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Richard WAGNER (1813-1883)
The Potted Ring: Volume One
Extracts from Das Rheingold & Die Walküre
see end of review for track & performance details
rec. 1926-32
PRISTINE AUDIO PACO 107 [2 CDs: 153.07]

This first attempt to produce a recording of connected sections of the massive Wagner Ring was made in the very earliest days following the introduction of electrical recording. It was originally issued as “a representative series of selected passages from the Music Drama”.
 
Under the new and slightly chattier title of The Potted Ring, this two-CD set is the first volume of a series of three which will include not only the contents of those original sets of 78s but also a number of other items previously unissued or only made available as supplements. John Culshaw in his Ring Resounding has a great deal of fun at the expense of the cobbling together of the selected passages from widely varied sessions with mixtures of singers, venues, orchestras and conductors. We get some fairly extended continuous passages from Die Walküre, including the whole of the final scenes from Acts One and Three.
 
It must be noted, however, that the ‘selected passages’ from Das Rheingold hardly serve to give even a cursory representation of the score. Two passages which were regularly featured on 78 rpm records – Alberich’s Curse and Erda’s Warning – are missing here. In fact the Rheingold excerpts were appended as a supplement to the issue of Siegfried. Of the five sides featured here one – Coates’s rather fine rendition of the Prelude, the earliest of all these recordings to be made – was never released as part of the original sets. It should also be noted that the singing casts featured here are highly variable. Howard Fry’s Wotan at the beginning of the Descent into Nibelheim fails even to deliver the right pitches. Kennedy MacKenna must be one of the feeblest Frohs on record ... and there is some competition in this department. The performance of the interlude itself is ridiculously fast to an extent that leaves the trumpets at the climax flailing to keep up, and with decidedly unatmospheric anvils right in the listener’s ear. We are given a weird concert conclusion drawn from somewhat later in Scene Three which jars horribly. Arthur Fear is interesting, in that he delivers Alberich’s laugh after the theft of the gold in the rhythmic form which Wagner wrote out in Siegfried, a precedent followed by Gustav Neidlinger but by very few others. One wonders how long this tradition extends back. The Rhinemaidens in their offstage passage at the end of the opera, sung by uncredited singers, are also very forward in the balance and do not blend well. Indeed, apart from Friedrich Schorr’s delivery of Wotan’s apostrophe to his newly built hall, there is nothing in these brief snippets that gives a very good impression of Wagnerian performance style at this period.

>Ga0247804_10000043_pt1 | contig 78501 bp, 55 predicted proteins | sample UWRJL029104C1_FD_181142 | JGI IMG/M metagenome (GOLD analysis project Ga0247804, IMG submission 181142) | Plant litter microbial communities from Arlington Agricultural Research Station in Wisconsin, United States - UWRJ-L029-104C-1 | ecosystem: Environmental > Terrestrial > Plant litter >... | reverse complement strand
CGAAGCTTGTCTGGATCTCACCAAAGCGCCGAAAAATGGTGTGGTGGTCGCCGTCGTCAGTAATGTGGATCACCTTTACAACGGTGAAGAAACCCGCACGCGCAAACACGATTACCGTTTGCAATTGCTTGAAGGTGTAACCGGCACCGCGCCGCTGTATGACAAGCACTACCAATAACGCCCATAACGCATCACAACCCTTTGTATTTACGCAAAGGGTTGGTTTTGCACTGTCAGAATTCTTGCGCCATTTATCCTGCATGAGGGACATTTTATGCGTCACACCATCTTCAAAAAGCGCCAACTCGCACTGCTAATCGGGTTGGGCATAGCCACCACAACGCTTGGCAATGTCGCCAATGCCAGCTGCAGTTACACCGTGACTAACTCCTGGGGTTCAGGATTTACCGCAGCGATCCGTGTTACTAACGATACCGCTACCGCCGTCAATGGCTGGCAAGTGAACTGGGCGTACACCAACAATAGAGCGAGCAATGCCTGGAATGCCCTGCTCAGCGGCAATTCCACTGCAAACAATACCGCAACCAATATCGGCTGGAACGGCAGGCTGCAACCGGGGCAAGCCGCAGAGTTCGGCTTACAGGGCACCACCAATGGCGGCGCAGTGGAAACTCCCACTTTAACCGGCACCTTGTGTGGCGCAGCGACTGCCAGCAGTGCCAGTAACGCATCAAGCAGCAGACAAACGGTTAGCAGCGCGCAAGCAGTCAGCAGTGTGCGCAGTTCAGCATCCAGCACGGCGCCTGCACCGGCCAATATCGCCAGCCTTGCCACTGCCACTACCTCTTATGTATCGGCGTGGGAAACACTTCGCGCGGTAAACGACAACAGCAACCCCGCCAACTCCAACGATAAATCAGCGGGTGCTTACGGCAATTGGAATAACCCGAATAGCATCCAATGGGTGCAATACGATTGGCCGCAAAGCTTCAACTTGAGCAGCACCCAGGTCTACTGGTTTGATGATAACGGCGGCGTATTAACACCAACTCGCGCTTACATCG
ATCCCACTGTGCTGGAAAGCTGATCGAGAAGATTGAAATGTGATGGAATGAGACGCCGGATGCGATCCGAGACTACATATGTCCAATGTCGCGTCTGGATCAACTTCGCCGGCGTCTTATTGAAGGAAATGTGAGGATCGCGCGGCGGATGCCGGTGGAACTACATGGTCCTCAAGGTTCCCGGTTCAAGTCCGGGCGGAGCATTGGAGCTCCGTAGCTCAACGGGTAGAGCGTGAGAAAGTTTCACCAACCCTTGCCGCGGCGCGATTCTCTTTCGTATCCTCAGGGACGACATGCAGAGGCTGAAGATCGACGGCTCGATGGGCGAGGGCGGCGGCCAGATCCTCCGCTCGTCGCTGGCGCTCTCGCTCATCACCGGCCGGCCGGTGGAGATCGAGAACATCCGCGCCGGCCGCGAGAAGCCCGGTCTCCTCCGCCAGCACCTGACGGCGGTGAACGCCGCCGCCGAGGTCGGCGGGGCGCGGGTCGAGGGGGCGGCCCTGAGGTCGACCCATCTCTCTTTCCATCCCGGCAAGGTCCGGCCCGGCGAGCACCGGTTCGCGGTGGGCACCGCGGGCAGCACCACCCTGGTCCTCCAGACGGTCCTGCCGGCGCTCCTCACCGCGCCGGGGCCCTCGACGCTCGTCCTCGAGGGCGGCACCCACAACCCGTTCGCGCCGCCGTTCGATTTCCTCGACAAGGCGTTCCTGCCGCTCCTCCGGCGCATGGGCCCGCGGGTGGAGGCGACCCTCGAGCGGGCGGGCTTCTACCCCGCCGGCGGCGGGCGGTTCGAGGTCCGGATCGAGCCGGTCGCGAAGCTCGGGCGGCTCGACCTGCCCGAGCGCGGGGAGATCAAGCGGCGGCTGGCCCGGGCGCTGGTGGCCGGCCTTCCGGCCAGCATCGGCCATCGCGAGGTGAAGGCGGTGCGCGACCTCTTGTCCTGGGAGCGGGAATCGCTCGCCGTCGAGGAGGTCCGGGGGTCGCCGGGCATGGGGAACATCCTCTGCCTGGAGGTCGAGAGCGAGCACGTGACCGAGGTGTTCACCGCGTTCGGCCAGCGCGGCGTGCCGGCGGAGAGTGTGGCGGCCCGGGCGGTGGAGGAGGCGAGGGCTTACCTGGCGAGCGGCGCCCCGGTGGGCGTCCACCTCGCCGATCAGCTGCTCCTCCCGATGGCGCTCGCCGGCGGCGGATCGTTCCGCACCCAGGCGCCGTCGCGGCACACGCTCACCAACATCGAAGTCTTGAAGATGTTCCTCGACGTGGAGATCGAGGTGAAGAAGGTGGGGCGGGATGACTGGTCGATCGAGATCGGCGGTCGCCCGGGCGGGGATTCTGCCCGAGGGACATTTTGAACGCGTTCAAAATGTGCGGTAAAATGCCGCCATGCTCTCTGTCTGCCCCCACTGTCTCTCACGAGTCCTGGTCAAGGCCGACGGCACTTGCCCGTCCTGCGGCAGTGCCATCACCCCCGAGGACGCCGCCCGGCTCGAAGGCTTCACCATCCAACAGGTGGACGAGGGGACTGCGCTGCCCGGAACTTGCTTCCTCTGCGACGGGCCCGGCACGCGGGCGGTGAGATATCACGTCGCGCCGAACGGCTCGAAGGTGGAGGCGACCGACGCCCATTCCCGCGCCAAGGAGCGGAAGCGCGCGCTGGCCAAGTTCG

The much more extensive extracts from Die Walküre are more impressive, although Schorr’s delivery of his long Act Two narration suffers horribly from cuts throughout its length. These hustle the listener from one passage to another without the slightest chance to draw breath, and incidentally completely ruin the plot development. The scene between Schorr and Emmi Leisner’s matronly Fricka also suffers from the complete omission of Brünnhilde’s re-entry; the orchestra simply plays its way through the music. Otherwise we are given the individual sections of the score without too much internal butchery. The cuts made in various of the other excerpts from Acts Two and Three have clearly been made with a commendably careful eye to the maintenance of dramatic continuity as well as musical transition.